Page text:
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What Is a Credit Card Number? What Each Digit Means

All You Need to Know About Credit Card Numbers

A credit card number — that long string of digits on the front or back of every credit card — contains more information than you might think. Though credit card numbers may seem rambling and random, each digit actually has a specific purpose and place. The number you see on a credit card provides information about the individual account holder, the payment network, and the card issuer. It also uses a special formula to help prevent transaction errors and fraud.

Here, gain a deeper understanding of the significance of each digit.

What Is a Credit Card Number?

A credit card number is a set of digits — usually 16 — that’s printed on the front or back of a credit card.

It’s important to note that your credit card number is not the same thing as your account number. Your credit card number includes your account number, but it has additional digits (an account number typically has 12), and it provides more information. When you make a credit purchase online or on the phone, you can expect to be asked for your full card number to authenticate the transaction.

Though the information provided by every credit card number is basically the same, the format may differ a bit from card to card: Sometimes the numbers are raised; sometimes they’re flat. And generally, although not always, the digits are divided into four sets of four (xxxx xxxx xxxx xxxx).

The format for credit cards and debit cards is similar — which is why you might pull out the wrong card from time to time.

Who Decides What Your Credit Card Number Is?

Your credit account number is assigned by the financial institution that is your credit card issuer. But the structure and sequence of the digits in your credit card number must follow a rigid set of standards imposed by the International Organization of Standardization (ISO) and enforced by the American Network of Standards Institute (ANSI).

All card issuers follow these rules, so consumers can use their cards or card numbers no matter where they are in the world.

Credit Card Number Structure

Even if you know what a credit card is and how credit cards work, you may not be familiar with what the numbers on your card mean. Though most credit card numbers have 16 digits, the length may vary. Of the four major card networks, Visa, Mastercard, and Discover card numbers all have 16 digits, while American Express card numbers have only 15. Here’s what those digits actually mean.

The First Number: Industry Identifier

The first digit in a credit card number is known as the Major Industry Identifier (MII), and it can tell you both the industry associated with the card and the payment network.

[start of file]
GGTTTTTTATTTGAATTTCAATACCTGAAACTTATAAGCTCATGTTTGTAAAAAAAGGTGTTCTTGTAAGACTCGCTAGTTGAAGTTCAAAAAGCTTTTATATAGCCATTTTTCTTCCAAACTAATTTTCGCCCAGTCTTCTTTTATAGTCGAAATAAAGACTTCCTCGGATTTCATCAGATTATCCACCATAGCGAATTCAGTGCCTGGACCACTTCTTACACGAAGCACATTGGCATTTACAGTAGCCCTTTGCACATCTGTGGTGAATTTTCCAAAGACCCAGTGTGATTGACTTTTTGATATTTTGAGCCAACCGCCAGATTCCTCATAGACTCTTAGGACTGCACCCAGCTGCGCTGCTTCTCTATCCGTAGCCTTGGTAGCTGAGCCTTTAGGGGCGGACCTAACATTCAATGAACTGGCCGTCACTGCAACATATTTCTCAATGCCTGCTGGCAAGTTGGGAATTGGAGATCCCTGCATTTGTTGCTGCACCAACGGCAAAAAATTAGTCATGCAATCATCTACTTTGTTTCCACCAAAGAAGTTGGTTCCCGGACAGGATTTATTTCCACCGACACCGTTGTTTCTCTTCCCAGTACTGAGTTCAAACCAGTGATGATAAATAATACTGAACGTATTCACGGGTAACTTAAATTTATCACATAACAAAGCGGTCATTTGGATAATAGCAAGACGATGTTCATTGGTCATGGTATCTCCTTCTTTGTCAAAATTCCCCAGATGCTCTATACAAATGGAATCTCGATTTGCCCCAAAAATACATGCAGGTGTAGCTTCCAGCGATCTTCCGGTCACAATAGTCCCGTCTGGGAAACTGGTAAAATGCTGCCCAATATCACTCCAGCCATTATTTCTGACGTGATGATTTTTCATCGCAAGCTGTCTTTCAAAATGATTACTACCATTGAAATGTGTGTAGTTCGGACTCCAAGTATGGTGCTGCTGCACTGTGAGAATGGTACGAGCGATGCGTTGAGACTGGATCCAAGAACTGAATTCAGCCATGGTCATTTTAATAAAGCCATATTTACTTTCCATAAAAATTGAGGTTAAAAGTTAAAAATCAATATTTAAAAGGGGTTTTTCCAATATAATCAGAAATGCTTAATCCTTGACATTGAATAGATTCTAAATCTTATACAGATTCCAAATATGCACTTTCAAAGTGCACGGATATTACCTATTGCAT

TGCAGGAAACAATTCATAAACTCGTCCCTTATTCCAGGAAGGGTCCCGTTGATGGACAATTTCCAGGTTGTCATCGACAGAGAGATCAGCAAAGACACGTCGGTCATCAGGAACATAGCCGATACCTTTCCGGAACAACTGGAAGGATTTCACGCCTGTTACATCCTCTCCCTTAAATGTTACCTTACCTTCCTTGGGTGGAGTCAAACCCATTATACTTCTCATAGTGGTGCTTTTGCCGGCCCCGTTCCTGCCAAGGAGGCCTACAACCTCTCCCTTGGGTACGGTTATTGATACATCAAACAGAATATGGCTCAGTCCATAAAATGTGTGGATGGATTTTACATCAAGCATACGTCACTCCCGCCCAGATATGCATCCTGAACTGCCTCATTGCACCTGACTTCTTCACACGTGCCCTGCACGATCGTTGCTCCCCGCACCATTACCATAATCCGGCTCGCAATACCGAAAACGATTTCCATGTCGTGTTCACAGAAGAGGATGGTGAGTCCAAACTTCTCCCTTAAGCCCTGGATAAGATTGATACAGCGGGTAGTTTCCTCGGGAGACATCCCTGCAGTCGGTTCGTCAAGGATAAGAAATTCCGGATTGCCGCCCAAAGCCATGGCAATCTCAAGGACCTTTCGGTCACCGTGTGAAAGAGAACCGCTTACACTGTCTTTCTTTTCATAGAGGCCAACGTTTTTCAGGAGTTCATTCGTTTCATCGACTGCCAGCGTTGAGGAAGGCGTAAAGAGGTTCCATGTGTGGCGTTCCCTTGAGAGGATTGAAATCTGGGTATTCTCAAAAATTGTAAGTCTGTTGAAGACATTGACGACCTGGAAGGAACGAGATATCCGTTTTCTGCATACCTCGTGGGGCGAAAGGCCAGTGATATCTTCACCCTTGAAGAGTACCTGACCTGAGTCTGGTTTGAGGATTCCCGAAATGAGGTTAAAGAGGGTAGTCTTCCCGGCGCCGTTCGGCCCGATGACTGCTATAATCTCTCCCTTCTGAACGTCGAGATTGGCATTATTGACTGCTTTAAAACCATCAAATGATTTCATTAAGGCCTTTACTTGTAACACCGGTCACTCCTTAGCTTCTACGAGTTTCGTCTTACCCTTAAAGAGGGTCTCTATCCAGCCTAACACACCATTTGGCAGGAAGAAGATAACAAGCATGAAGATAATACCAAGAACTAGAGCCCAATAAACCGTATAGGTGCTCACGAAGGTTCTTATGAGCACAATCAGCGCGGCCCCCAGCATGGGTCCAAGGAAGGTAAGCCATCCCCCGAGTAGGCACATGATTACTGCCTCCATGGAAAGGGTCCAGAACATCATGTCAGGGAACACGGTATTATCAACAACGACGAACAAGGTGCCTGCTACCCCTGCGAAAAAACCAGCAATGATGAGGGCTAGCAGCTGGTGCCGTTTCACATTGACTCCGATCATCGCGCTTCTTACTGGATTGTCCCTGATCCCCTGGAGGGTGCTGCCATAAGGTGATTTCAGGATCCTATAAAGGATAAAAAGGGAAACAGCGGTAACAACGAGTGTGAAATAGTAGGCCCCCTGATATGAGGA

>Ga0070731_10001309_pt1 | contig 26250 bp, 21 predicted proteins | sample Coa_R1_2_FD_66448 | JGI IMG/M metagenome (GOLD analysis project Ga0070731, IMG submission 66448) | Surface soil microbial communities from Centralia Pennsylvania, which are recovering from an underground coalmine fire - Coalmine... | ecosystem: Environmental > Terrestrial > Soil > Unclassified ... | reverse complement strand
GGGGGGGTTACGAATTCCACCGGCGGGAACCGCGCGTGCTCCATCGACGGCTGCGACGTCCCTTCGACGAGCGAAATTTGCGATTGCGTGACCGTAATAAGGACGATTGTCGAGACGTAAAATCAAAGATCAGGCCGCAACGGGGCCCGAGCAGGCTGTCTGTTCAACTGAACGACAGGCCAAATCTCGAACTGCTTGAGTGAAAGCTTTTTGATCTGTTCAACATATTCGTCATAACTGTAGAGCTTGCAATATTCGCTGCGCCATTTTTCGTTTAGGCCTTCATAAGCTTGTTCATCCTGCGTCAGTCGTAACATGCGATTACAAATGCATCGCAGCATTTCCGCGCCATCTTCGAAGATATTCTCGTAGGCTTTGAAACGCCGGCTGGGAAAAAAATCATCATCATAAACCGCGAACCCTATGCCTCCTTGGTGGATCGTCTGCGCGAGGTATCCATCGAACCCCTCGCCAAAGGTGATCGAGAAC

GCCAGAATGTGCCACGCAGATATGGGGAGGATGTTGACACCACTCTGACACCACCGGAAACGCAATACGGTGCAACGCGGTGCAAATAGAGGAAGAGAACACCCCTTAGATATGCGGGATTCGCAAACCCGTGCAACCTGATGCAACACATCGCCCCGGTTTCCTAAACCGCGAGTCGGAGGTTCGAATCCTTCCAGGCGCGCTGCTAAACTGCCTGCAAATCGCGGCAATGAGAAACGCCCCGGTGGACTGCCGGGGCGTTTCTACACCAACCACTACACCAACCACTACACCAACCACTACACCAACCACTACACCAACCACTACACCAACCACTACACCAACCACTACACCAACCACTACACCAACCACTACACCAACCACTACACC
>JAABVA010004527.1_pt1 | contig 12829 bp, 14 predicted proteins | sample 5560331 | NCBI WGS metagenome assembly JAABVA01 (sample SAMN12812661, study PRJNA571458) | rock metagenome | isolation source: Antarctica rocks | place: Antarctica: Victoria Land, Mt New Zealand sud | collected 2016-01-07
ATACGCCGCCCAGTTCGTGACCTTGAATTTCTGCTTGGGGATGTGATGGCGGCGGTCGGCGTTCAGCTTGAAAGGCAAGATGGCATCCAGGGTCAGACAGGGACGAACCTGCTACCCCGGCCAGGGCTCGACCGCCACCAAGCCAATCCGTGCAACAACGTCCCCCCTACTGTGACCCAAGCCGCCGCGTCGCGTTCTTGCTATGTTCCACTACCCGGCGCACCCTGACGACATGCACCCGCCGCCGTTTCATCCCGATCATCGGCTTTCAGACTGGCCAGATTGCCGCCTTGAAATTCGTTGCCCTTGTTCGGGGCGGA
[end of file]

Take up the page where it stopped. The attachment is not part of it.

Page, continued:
Payment Network

Most credit cards start with a 3, 4, 5, or 6. These numbers represent the major payment networks, each of which has its own identifier:

•   American Express cards begin with a 3

•   Visa cards begin with a 4

•   Mastercard cards typically start with a 5, but may start with a 2

•   Discover cards start with a 6

Knowing your credit card’s payment network can be useful, because the network determines which merchants will accept the card. Your favorite local market or small boutique might accept credit card payments with a Mastercard, Visa, or Discover card, for example, but they may not let you pay with American Express.

Recommended: When Are Credit Card Payments Due

Industry Association

There are many different types of credit cards. Some credit cards are meant for general use, while others may be geared to a more specific purpose. The MII can tell you which type of industry your card is most associated with. Here’s what some MIIs generally mean:

•   1: Airlines

•   2: Airlines and financial

•   3: Travel and entertainment

•   4: Banking and financial

•   5: Banking and financial

•   6: Merchandising and banking

•   7: Petroleum

•   8: Health care and communications

•   9: Government and other

The Next 5 Numbers: Identification Numbers

The next five digits complete the Bank Identification Number (BIN), or Issuer Identification Number (IIN). This can tell you who the card issuer is.

The credit card issuer is the financial institution that offers the card and manages your account. Some of the largest credit card issuers in the U.S. include American Express, Bank of America, Capital One, Chase, Citi, Wells Fargo, and Discover.